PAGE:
Following on from the previous post about setting up a Home Media Client/Server setup I thought I’d put together a “how to” for building your own Raspberry Pi Media Centre with Kodi and a list of ingredients.

Buy a Raspberry Pi SBC

Which one? The fastest and best at the time is the Raspberry Pi 3 Model B. The Pi 2 Model B will do, but why not take on the latest and greatest?

* SBC = Small Board Computer.

The Board

They’re available from many sources. I got one of mine from RS Components, but also bought from Amazon and the The PiHut too. You’ll pay around £30 for one as a bare board, no case or power supply etc. You could go buy the starter kit if you’d rather not wait to figure out stuff like power supplies, cases and SD cards.

The Power Supply

You’ll need to buy a power supply for it. Although it is the same USB style connector as your phone charger, many phone charger supplies can’t supply the amps needed to drive the Pi 3 reliably. So safer to buy one.

Make sure the power supply is rated at at least 2A.

The Case

Pi cases are cheap and available from loads of places. Some are a bit boxy and boring looking. I’ve had a few clear ones and layered ones, but eventually I decided I wanted it to look like part  of my TV setup and not like Orac from Blakes 7.

So I settled on one like this. It came in at a whopping £2.99 including delivery!

Raspberry Pi Model 2/3 B Case

Micro SD Card

8GB is plenty big enough. That said they’re cheap as … well, chips these days. I recently bought 2 x 16GB Samsung EVO’s for just over a tenner with free postage, when a single 8GB came in at a tenner because of postage costs.

You’ll want to buy a decent brand name from a reliable source. Some of the auction sites have a lot of fakes, so be wary.

Make sure you go for one that’s fast. Look for a Class 10. I tend to buy SanDisk Extreme’s or Samsung EVO’s.

Putting it Together

It’s a simple case of snap the circuit into the plastic and screw it closed. Slip in the SD card if you have bought a pre-made one, plug it into your TV or surround system using the HDMI cable and then plug in the USB power connector. It’ll boot and away you go… almost.

Remember this is a tiny computer, you’ll need to interface with it some how. This is where the USB ports come in handy. Plug a keyboard in and you’ll be able to type to answer the setup questions and get your choice of system installed.

I hear you cry “Wait I won’t need that keyboard plugged in all the time though will I?”

After all the tiny appearance of the Pi would be shadowed by a huge keyboard plugged in all day. Well there are a few answers to that. Buy a smaller USB wireless keyboard, buy a Flirc or use your smart phone or tablet to control it over the network. More on this later.

Your Choice of Operating System

If you’ve bought a pre-made NOOBS SD card you just follow the instructions with that to setup whatever it presents you with. I must confess never to having used it. My preferred way is grab an image of the Operating System I’d like to try and write it onto the SD card from my PC. Then plug it in and go.

To write to the micro SD card you want a USB micro SD card reader. Some micros SD card come with these cheaply enough. You can end up paying more for postage than the reader! So check if you can pick up one with an SD card as some of those come in cheaper because they have free postage.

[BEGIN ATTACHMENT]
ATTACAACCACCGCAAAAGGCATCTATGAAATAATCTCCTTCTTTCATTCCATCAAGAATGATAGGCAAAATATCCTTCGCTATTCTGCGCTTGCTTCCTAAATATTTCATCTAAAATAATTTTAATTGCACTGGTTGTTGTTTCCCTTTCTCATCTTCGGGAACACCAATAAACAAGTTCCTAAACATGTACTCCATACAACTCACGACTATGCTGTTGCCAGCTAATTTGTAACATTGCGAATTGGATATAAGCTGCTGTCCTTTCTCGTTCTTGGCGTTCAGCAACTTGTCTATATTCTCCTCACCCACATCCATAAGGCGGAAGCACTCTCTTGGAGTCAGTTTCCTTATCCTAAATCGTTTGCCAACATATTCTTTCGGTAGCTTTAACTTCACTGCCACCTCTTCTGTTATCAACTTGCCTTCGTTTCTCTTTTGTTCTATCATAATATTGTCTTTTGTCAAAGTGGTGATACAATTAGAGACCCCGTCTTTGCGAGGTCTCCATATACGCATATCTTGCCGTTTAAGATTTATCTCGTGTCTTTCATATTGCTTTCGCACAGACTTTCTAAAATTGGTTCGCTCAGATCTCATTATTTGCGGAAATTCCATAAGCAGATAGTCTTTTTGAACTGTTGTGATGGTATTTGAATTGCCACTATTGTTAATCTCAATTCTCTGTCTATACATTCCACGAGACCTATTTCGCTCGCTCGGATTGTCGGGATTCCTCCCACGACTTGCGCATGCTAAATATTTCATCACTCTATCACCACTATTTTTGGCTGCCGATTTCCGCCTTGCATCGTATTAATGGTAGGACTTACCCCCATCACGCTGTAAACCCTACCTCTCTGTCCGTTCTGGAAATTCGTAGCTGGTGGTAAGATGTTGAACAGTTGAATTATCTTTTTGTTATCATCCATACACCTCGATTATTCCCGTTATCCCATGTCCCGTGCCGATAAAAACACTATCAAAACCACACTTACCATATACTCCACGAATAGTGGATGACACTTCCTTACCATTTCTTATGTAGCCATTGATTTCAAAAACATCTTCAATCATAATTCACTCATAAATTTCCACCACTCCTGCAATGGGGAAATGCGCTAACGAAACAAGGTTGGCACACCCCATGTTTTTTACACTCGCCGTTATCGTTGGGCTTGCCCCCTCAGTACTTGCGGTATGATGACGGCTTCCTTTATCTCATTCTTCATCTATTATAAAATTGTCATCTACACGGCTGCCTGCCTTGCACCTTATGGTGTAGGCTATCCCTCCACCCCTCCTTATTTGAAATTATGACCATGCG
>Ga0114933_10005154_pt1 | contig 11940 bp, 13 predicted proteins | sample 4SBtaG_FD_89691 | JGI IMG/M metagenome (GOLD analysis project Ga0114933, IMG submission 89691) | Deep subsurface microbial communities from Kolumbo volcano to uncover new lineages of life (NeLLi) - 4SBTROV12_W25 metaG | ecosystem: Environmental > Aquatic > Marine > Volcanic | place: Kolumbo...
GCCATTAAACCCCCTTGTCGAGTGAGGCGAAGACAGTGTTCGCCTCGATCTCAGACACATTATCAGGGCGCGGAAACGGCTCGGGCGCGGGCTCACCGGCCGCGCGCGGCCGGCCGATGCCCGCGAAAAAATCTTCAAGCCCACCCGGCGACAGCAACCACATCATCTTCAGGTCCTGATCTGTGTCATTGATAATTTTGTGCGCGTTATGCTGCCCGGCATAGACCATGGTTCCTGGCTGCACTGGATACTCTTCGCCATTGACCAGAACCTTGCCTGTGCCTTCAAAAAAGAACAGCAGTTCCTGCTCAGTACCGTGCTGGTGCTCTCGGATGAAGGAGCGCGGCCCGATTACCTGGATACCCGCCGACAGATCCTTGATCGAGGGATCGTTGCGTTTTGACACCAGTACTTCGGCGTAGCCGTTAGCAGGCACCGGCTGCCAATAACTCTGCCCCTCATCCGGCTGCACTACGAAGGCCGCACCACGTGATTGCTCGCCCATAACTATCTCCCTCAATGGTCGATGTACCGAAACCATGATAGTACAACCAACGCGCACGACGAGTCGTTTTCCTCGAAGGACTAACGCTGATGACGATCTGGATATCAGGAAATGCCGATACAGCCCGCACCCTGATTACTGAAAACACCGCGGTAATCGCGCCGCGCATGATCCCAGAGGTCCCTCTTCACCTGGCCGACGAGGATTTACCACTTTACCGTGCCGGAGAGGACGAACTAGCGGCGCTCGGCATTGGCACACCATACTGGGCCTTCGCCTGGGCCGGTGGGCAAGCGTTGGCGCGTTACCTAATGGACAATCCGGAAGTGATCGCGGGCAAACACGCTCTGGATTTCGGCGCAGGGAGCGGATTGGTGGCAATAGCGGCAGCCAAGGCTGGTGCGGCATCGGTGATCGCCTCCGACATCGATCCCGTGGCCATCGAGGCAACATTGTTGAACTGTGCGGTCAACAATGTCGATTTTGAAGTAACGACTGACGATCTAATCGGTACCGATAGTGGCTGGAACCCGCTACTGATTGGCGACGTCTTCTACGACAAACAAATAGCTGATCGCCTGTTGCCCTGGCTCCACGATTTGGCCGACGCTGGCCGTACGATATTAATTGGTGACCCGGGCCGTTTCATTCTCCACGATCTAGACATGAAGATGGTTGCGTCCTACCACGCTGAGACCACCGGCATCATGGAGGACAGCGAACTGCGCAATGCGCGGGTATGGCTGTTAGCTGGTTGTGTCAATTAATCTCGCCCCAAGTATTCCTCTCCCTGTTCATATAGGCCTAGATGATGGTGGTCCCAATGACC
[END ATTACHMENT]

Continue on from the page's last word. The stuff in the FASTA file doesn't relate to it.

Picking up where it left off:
I’ve played with Raspbian, Arch, OpenELEC,and OSMC. As this is about a media centre setup I’ll simply refer to OpenELEC and OSMC as these two are complete ready to go Operating Systems with Kodi just waiting to go.

Using Linux the process for me is the same for both OpenELEC and OSMC it’s a simple case of downloading the image file from their websites to your PC. These are usually in the form of a .img.gz file. Then I just mount the micro SD card in a USB reader and dd the image onto it.

OSMC Download
OpenELEC Download

Extract it and write it to the USB reader.

$ gunzip OSMC_TGT_rbp1_20160910.img.gz
$ sudo dd bs=4M if=OSMC_TGT_rbp1_20160910.img od=/dev/sd[c]

But these days they have some nice Windows ready programs that will do that process for you if you’re in the world of Microsoft.

Controlling the Pi

Whatever you choose to install initially it’s way easier to just use a keyboard to type into the system to get it setup. Once it’s running though you don’t really want to have that keyboard laying next to it.

One way to go is tiny wireless keyboard. This gives you complete flexibility of using the Pi from your arm chair and having a full QWERTY to do it. However, once running you don’t really need a full QWERTY keyboard.

flirc-800x800My preferred option is to use my existing Logitech Harmony remote control. I programmed my TV, cable and surround system into it. So using it with the Pi would be great. But to get it to talk with the Pi I needed to use a USB infrared receiver. I opted for the Flirc which out of the box is easy to setup and there’s even a ready made template for the Logitech Harmony. So no fiddling about setting it up. In the Logitech config, just select Flirc and plug it into the Pi.

Even then you don’t even really need to use the Kodi menu system at all. So no need for a keyboard or even a remote – if you have a smart phone or tablet. There are some completely free Kodi/XBMC control apps in the app stores for both Android and the fruit stuff. Kodi even have an “official” controller called Kore. But there’s also Yatse which has a lot of features.

These aren’t just button type remotes. They’re fully featured graphic interfaces so you needn’t look at the TV at all whilst controlling it.